The stakes didn’t seem quite as high in the Usain Bolt era, when a single dominant sprinter held the sport’s highest-profile discipline in a hammerlock. Bolt won each of the six Olympic 100 and 200 meter finals he’s contested, and his unique display of speed and staying power simplified the sport’s branding process. When casual fans, tuning in to the Olympics and not much else, thought of athletics, they could always envision Bolt.

But now?

Four different gold medalists at the four world championships since Bolt’s last victory in 2016. Good news if you love parity, but a drag if you’re a casual fan who wants a quick and unequivocal answer to the question of who’s the man. fastest in the world. . Imagine explaining the NFL’s star hierarchy to a rookie without being able to reference quarterbacks like Patrick Mahomes and Jalen Hurts. It is still possible, but much more complicated.

So thank the organizers of the Diamond League matches in Florence, Italy, and later in Rabat, for scheduling Jacobs and Kerley, and announcing that matchup first, as if it were one-on-one. They didn’t fool the audience; they simply presented a high-stakes regular race as the kind of extra-special occasion that resonates beyond the dedicated band of hardcore track and field fans.

the four favorites

The avid track followers among us recognize that, on paper, any one of four people is equipped to win this race.

Kerley, of course, has already run a 9.88 100 this season. On May 5 in Doha, he staggered into a world-class field to win a Diamond League 200m race in 19.92 seconds.

Those performances are current, making Jacobs the B-side of this main event. ran 6.41 to win a world indoor title in 2022, but we haven’t seen him healthy and full speed in the 100 since Tokyo in 2021.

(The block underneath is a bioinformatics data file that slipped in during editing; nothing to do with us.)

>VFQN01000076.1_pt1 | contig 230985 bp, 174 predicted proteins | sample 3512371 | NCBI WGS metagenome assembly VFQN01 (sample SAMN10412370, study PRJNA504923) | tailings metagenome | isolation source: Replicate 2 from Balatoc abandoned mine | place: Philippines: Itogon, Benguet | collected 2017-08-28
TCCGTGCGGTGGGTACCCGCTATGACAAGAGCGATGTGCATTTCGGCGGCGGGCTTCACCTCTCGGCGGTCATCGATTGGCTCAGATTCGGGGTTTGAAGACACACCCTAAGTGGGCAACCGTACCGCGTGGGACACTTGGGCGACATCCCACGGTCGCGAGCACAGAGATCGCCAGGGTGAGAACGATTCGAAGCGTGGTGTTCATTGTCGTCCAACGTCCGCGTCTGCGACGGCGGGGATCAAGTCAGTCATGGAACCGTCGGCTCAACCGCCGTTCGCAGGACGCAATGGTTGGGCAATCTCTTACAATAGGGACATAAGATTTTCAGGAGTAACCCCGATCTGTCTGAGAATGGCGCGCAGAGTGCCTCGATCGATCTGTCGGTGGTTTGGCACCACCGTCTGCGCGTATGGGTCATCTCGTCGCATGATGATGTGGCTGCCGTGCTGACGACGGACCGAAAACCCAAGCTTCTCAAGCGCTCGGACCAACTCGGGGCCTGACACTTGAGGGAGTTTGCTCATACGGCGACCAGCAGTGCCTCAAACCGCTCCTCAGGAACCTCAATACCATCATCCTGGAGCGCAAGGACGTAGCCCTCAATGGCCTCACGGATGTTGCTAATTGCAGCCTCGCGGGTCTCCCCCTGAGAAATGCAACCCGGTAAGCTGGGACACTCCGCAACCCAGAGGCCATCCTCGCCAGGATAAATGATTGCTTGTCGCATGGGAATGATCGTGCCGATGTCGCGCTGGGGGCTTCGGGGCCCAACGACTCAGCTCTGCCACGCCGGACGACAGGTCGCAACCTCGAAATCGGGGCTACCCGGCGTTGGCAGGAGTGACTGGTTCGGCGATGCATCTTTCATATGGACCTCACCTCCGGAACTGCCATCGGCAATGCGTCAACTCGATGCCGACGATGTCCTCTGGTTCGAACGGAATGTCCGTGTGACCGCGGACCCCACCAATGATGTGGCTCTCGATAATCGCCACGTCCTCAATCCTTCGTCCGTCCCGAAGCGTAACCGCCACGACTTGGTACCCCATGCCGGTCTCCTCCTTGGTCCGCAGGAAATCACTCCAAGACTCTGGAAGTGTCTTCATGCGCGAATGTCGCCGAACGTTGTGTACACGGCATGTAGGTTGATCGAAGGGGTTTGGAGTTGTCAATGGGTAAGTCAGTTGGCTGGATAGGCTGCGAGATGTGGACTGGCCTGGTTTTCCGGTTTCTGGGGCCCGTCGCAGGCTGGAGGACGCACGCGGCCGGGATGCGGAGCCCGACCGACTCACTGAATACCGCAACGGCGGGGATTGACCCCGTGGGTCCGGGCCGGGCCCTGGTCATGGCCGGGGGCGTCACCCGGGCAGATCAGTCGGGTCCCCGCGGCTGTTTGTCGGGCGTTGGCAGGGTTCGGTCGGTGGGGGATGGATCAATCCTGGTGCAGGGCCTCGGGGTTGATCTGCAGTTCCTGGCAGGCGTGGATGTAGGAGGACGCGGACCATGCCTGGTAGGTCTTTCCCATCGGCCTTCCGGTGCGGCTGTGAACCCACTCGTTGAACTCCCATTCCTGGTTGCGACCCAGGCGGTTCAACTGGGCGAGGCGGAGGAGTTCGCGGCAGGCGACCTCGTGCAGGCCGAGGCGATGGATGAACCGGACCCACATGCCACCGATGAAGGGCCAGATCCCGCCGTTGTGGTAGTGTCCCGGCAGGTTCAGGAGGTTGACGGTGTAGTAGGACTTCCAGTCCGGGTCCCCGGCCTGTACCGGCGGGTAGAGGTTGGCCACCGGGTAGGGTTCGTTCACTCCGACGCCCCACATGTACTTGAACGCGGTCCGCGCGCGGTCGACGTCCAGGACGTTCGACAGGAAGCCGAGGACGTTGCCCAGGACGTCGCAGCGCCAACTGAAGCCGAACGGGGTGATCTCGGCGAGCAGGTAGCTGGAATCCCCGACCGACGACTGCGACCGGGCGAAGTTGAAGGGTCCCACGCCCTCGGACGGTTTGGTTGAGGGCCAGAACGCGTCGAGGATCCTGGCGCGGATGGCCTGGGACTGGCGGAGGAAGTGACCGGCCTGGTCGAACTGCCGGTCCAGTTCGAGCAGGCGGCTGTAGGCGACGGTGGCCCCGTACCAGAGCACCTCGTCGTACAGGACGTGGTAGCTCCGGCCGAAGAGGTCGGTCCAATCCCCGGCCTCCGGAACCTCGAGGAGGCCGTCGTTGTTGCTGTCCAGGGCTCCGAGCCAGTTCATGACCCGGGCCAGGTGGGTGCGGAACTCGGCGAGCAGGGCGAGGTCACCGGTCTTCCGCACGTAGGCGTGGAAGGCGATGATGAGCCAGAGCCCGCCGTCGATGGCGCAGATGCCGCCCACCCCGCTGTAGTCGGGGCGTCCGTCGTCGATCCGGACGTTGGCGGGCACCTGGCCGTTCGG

As for Bromell, he is capable of setting a world leading time at any point in any season, and his personal best of 9.76 he is tied for the fastest in the field. But this is also his first 100m race of the season, so we can’t yet tell which direction he’s going.

And then there’s Omanyala, who might boast the most impressive combination of speed and muscle mass since bo jackson. If he didn’t already know he ran for a living, he might think he was a powerlifter, running to warm up for a 600-pound squat. It has a huge engine that burns a lot of fuel, witness its turned off late in the race in a 150 meter dash against Noah Lyles. But are you willing to discard it at 100 meters?

I am not.

Granted, none of these sprinters are the face of athletics, but none of them need to be. It’s not a drawback that men’s sprinting lacks the uniquely dominating figure it enjoyed during Usain Bolt’s reign. Seven of the eight sprinters confirmed for Sunday have run the 100 in 9.93 seconds or faster. So much depth is a blessing.

If any male sprinter becomes unbeatable between now and the Paris Olympics, it will increase the mainstream appeal of the sport. But until then, men’s sprinting boasts some of the most marketable assets in the sport.

Fast people, tight margins, and big egos.

The season starts now.

LOOK l Rob Pizzo, Morgan Campbell react to the first match of the Diamond League in Doha:

Diamond League 2023 Opener Match Recap: Sha’carri Richardson wins in the 100m in Doha

Host Rob Pizzo and court nerd Morgan Campbell react to the 2023 Diamond League opener in Doha. Americans Sha’carri Richardson and Fred Kerley stole the show. Aaron Brown placed third in the 200 m, while Andre De Grasse finished sixth.